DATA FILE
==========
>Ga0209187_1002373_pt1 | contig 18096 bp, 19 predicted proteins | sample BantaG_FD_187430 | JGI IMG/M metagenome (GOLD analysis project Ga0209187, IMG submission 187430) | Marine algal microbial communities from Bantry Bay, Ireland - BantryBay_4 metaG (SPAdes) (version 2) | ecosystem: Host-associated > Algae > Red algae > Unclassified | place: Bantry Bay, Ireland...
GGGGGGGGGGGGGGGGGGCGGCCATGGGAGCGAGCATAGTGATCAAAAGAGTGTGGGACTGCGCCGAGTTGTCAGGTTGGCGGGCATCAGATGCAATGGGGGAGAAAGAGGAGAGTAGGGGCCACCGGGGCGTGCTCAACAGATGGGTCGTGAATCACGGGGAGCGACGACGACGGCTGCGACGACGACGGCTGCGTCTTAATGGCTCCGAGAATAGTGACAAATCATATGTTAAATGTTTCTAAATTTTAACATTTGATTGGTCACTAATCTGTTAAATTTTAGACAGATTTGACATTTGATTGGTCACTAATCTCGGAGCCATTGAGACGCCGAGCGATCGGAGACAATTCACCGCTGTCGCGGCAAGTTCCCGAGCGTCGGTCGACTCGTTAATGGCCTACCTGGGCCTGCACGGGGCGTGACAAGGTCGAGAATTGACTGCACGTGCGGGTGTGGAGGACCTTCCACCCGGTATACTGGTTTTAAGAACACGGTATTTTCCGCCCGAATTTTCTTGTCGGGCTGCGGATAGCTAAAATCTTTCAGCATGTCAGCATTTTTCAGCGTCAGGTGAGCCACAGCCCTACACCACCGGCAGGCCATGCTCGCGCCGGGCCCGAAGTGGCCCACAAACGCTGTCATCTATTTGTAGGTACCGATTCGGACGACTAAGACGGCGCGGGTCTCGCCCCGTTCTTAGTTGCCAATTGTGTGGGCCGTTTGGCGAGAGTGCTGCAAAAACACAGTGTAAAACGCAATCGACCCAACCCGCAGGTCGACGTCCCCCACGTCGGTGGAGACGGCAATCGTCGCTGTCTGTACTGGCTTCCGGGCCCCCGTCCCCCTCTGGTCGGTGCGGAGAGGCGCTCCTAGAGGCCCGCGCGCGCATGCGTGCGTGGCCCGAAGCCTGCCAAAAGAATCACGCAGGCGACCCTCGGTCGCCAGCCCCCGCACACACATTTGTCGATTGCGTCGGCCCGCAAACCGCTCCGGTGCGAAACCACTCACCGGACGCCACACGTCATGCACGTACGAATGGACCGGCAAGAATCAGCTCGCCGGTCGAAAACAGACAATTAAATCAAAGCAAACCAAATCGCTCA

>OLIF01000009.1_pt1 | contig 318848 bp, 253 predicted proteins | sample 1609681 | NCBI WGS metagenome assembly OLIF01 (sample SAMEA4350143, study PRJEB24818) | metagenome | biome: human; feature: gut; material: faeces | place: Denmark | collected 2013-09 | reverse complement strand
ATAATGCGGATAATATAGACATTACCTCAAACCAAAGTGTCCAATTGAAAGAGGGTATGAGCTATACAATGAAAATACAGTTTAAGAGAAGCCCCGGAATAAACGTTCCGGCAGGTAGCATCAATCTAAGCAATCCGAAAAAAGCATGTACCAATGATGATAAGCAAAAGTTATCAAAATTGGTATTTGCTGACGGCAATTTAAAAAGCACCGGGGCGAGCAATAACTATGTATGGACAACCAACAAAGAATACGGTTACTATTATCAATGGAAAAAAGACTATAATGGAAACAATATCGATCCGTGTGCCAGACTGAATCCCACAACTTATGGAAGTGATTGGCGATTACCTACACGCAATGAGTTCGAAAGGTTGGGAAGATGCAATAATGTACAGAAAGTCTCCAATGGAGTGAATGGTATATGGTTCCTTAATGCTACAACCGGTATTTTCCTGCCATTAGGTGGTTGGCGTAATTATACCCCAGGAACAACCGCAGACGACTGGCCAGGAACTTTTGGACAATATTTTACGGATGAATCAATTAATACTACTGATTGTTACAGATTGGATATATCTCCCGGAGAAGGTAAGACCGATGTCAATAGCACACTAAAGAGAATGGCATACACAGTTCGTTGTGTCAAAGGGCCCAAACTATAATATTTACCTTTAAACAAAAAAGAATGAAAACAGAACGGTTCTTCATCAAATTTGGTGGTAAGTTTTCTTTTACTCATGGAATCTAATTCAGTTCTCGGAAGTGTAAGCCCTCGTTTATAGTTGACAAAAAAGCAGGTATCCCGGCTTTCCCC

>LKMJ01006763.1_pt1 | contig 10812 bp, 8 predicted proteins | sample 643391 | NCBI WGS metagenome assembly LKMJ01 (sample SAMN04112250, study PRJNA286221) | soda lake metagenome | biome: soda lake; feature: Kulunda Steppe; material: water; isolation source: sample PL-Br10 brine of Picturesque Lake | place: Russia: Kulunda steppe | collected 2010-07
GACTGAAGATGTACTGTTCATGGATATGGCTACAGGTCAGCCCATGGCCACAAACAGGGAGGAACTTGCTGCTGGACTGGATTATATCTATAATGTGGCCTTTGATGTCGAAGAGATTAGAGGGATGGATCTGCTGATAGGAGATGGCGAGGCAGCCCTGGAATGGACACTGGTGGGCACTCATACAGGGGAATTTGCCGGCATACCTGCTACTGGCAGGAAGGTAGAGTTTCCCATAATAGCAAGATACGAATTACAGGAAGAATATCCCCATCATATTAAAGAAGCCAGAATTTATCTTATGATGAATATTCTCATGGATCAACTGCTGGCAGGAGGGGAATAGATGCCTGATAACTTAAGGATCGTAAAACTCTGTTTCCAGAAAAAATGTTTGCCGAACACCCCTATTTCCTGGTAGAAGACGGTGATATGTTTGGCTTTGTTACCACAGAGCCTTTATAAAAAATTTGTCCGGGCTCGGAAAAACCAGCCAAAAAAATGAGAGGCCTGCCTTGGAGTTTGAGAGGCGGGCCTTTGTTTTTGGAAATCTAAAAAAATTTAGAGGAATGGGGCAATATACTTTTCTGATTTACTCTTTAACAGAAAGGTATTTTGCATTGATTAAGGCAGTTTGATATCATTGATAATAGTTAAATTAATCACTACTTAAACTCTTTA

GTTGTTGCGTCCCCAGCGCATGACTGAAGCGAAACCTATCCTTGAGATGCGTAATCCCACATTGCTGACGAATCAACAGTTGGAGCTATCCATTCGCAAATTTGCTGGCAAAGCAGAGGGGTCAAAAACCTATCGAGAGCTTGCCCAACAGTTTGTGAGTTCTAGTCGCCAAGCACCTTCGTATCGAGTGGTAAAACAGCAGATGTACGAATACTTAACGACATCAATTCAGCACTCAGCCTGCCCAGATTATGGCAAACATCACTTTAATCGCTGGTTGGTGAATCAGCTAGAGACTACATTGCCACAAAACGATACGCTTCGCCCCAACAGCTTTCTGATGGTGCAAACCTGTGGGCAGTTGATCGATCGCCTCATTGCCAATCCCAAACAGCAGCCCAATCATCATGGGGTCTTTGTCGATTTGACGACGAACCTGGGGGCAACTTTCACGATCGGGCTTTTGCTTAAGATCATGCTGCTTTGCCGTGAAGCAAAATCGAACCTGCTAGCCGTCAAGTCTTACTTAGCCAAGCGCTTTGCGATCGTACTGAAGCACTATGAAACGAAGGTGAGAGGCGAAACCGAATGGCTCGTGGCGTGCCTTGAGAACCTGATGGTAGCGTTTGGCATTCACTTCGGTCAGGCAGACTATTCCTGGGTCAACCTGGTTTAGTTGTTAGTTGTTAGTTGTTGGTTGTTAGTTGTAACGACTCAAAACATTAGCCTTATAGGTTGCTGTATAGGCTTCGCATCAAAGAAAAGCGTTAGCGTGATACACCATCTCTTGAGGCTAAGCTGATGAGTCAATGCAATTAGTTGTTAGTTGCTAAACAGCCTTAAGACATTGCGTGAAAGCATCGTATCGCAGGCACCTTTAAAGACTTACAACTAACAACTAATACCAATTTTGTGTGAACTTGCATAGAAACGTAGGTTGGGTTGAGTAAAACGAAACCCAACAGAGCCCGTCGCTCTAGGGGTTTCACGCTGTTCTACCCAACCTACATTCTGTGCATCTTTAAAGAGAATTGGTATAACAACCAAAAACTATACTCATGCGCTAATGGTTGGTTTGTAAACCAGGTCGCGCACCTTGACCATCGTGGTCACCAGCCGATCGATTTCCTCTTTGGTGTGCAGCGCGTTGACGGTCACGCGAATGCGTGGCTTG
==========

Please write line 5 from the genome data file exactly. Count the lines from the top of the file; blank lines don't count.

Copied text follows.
>LKMJ01006763.1_pt1 | contig 10812 bp, 8 predicted proteins | sample 643391 | NCBI WGS metagenome assembly LKMJ01 (sample SAMN04112250, study PRJNA286221) | soda lake metagenome | biome: soda lake; feature: Kulunda Steppe; material: water; isolation source: sample PL-Br10 brine of Picturesque Lake | place: Russia: Kulunda steppe | collected 2010-07